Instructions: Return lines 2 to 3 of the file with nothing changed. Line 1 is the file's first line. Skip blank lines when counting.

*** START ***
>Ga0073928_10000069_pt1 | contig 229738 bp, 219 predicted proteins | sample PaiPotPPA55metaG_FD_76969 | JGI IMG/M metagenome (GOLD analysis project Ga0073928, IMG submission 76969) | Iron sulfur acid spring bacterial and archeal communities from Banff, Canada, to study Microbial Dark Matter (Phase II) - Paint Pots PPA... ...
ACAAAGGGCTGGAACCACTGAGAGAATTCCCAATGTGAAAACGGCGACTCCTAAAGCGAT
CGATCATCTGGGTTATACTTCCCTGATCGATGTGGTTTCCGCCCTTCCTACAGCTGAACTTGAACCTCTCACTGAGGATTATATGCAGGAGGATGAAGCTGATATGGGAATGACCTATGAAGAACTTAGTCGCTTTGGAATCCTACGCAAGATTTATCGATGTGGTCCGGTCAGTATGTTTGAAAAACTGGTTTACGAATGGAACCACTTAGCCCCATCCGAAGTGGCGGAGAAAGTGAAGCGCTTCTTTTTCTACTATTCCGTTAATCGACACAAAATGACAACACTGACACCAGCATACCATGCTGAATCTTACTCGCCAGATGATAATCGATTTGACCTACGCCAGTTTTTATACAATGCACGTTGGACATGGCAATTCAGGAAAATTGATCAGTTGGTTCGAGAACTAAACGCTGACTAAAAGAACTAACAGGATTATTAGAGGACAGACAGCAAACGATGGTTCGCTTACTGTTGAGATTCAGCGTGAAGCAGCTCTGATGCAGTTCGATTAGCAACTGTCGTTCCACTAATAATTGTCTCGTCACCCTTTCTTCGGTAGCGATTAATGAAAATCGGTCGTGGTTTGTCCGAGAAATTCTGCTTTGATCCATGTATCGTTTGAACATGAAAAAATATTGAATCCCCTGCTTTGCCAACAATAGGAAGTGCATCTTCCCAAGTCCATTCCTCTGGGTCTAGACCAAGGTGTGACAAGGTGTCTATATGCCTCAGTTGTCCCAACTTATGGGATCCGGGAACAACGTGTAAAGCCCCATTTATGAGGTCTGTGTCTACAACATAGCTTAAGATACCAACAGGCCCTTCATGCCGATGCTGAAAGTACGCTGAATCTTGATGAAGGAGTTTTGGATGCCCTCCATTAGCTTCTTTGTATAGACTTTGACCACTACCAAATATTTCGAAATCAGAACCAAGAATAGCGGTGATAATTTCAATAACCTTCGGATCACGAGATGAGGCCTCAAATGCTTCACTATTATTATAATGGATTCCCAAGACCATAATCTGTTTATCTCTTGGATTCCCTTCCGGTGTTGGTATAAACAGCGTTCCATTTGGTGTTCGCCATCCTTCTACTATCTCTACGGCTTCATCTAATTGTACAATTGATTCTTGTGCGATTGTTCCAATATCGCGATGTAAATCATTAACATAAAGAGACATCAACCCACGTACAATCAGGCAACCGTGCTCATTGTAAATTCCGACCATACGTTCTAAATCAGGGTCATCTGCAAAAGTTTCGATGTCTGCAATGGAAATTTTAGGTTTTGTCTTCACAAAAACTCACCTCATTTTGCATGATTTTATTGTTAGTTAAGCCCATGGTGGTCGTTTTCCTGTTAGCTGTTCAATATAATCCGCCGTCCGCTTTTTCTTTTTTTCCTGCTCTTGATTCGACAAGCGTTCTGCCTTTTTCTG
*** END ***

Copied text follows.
ACAAAGGGCTGGAACCACTGAGAGAATTCCCAATGTGAAAACGGCGACTCCTAAAGCGAT
CGATCATCTGGGTTATACTTCCCTGATCGATGTGGTTTCCGCCCTTCCTACAGCTGAACTTGAACCTCTCACTGAGGATTATATGCAGGAGGATGAAGCTGATATGGGAATGACCTATGAAGAACTTAGTCGCTTTGGAATCCTACGCAAGATTTATCGATGTGGTCCGGTCAGTATGTTTGAAAAACTGGTTTACGAATGGAACCACTTAGCCCCATCCGAAGTGGCGGAGAAAGTGAAGCGCTTCTTTTTCTACTATTCCGTTAATCGACACAAAATGACAACACTGACACCAGCATACCATGCTGAATCTTACTCGCCAGATGATAATCGATTTGACCTACGCCAGTTTTTATACAATGCACGTTGGACATGGCAATTCAGGAAAATTGATCAGTTGGTTCGAGAACTAAACGCTGACTAAAAGAACTAACAGGATTATTAGAGGACAGACAGCAAACGATGGTTCGCTTACTGTTGAGATTCAGCGTGAAGCAGCTCTGATGCAGTTCGATTAGCAACTGTCGTTCCACTAATAATTGTCTCGTCACCCTTTCTTCGGTAGCGATTAATGAAAATCGGTCGTGGTTTGTCCGAGAAATTCTGCTTTGATCCATGTATCGTTTGAACATGAAAAAATATTGAATCCCCTGCTTTGCCAACAATAGGAAGTGCATCTTCCCAAGTCCATTCCTCTGGGTCTAGACCAAGGTGTGACAAGGTGTCTATATGCCTCAGTTGTCCCAACTTATGGGATCCGGGAACAACGTGTAAAGCCCCATTTATGAGGTCTGTGTCTACAACATAGCTTAAGATACCAACAGGCCCTTCATGCCGATGCTGAAAGTACGCTGAATCTTGATGAAGGAGTTTTGGATGCCCTCCATTAGCTTCTTTGTATAGACTTTGACCACTACCAAATATTTCGAAATCAGAACCAAGAATAGCGGTGATAATTTCAATAACCTTCGGATCACGAGATGAGGCCTCAAATGCTTCACTATTATTATAATGGATTCCCAAGACCATAATCTGTTTATCTCTTGGATTCCCTTCCGGTGTTGGTATAAACAGCGTTCCATTTGGTGTTCGCCATCCTTCTACTATCTCTACGGCTTCATCTAATTGTACAATTGATTCTTGTGCGATTGTTCCAATATCGCGATGTAAATCATTAACATAAAGAGACATCAACCCACGTACAATCAGGCAACCGTGCTCATTGTAAATTCCGACCATACGTTCTAAATCAGGGTCATCTGCAAAAGTTTCGATGTCTGCAATGGAAATTTTAGGTTTTGTCTTCACAAAAACTCACCTCATTTTGCATGATTTTATTGTTAGTTAAGCCCATGGTGGTCGTTTTCCTGTTAGCTGTTCAATATAATCCGCCGTCCGCTTTTTCTTTTTTTCCTGCTCTTGATTCGACAAGCGTTCTGCCTTTTTCTG